UML Chair K P Oli was a strong backer of the MCC when he was prime minister till July last year, and it was in fact his erstwhile party colleagues Pushpa Kamal Dahal and Madhav Kumar Nepal who weaponised the MCC to bring him down. Ultimately, this led to their Nepal Communist Party to split into the MC and the UML, and the UML itself later split with Nepal breaking off to form the Unified Socialists.

Having been so vehemently opposed to MCC, Dahal and Nepal can now not do a 180 degree on the project. And they also have to contend with the Chinese breathing down their necks.

One of the more vocal proponents of the MCC has been former Maoist ideologue and ex-prime minister Baburam Bhattarai who fell out with Dahal and is now with the JSP.

Bhattarai, who also has a PhD in urban planning, tweeted on Monday: ‘The MCC is a trial by fire for Nepal’s political parties, mainly the Communists. First: Will we try to balance the US and India and China or be beholden to one of them? Second: If we do not want American support, what will we do with aid from the WB, IMF or ADB? If an American grant is untouchable, how about aid from India, China or others?’

The $500 million project was signed in 2017 when Prime Minister Deuba led a coalition that also had the Maoists as a partner in government. The Americans have denied that the project has any military component, saying Nepal qualified for it and there are no strings attached.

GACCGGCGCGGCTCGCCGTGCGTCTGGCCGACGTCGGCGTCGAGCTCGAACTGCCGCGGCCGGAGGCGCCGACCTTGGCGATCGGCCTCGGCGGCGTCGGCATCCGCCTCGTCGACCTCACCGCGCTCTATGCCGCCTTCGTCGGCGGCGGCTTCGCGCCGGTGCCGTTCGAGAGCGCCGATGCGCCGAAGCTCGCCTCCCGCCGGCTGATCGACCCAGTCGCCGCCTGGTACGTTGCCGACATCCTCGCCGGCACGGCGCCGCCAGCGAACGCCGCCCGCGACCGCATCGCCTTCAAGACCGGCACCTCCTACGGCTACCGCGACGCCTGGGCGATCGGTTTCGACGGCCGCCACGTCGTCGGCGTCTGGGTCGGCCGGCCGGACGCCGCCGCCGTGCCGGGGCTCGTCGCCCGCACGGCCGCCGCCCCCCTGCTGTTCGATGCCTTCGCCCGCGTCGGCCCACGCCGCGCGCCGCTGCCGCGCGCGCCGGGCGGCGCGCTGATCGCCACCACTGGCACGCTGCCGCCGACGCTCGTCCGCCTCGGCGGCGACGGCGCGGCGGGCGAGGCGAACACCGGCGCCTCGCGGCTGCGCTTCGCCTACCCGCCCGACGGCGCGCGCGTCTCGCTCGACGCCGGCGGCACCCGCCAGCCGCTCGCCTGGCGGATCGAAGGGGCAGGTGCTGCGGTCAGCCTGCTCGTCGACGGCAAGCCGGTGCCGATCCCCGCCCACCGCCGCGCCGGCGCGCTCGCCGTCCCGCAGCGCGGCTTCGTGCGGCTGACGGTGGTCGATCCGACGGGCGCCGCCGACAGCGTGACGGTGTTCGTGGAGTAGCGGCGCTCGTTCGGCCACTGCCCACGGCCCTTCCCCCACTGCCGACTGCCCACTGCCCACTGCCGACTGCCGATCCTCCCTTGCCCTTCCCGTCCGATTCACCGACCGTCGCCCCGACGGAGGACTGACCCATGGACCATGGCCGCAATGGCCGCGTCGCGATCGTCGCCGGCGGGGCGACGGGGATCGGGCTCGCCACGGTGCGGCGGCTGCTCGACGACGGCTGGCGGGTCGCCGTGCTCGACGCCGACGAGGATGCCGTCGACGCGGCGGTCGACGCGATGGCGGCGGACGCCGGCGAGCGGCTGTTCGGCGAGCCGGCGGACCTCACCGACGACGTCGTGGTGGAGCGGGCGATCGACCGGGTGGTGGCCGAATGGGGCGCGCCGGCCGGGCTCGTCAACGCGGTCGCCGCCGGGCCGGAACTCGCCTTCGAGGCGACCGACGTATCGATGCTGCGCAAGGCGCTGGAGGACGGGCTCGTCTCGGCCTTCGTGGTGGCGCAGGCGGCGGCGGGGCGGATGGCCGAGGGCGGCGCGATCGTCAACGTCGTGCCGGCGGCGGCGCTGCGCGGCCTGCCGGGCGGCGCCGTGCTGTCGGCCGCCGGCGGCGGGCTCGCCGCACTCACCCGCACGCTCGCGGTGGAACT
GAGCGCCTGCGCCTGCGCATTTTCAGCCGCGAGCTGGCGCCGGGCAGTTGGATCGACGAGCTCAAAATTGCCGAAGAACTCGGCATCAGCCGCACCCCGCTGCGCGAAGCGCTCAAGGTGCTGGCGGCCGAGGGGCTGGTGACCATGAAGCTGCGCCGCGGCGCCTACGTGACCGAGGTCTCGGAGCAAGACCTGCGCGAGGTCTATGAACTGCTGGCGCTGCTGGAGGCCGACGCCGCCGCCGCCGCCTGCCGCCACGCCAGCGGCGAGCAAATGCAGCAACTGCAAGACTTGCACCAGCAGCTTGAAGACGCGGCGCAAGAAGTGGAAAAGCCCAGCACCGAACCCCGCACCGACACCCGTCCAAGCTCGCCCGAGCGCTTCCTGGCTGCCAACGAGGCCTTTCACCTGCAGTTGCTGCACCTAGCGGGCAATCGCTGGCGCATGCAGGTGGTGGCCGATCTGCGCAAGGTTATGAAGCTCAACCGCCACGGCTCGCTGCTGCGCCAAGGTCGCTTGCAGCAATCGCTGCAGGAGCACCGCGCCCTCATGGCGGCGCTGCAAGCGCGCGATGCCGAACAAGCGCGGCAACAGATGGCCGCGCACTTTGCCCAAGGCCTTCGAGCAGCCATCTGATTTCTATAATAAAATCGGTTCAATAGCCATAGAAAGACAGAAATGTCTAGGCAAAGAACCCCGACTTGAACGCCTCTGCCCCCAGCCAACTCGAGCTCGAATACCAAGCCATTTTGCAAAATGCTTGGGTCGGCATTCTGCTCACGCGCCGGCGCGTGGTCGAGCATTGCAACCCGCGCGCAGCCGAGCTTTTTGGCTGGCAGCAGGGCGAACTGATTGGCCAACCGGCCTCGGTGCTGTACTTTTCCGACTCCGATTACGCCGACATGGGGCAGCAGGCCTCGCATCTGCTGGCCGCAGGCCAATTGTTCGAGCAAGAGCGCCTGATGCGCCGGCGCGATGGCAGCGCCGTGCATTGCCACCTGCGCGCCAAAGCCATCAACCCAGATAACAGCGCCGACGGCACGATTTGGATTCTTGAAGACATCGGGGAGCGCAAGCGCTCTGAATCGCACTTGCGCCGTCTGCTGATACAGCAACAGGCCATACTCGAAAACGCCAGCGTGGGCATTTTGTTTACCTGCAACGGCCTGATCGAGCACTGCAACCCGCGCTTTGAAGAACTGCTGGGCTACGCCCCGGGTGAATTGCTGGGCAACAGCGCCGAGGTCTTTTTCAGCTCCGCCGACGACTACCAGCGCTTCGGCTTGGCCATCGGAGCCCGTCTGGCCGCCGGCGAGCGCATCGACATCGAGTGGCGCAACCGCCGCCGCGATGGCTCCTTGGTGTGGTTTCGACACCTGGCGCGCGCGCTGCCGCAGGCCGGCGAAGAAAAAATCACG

Increasingly impatient with delays in Nepal and irritated with what it sees as Chinese obstruction, the Americans have sent a slew of high officials to Nepal in the past six months, who has also warned Nepal that project approval is time-bound, and the MCC can withdraw the grant if Nepal does not want it.

The project will pay to expand Nepal’s electricity grid with a 400kVA transmission line to distribute power from eastern to western Nepal, as well as export surplus to India. Nepal’s power producers could lose up to Rs142 billion annually if the electricity lines are not built to evacuate the estimated 5,000MW of generation capacity by 2025. The project also has a component to boost economic growth through improvements in highway connectivity in Central Nepal.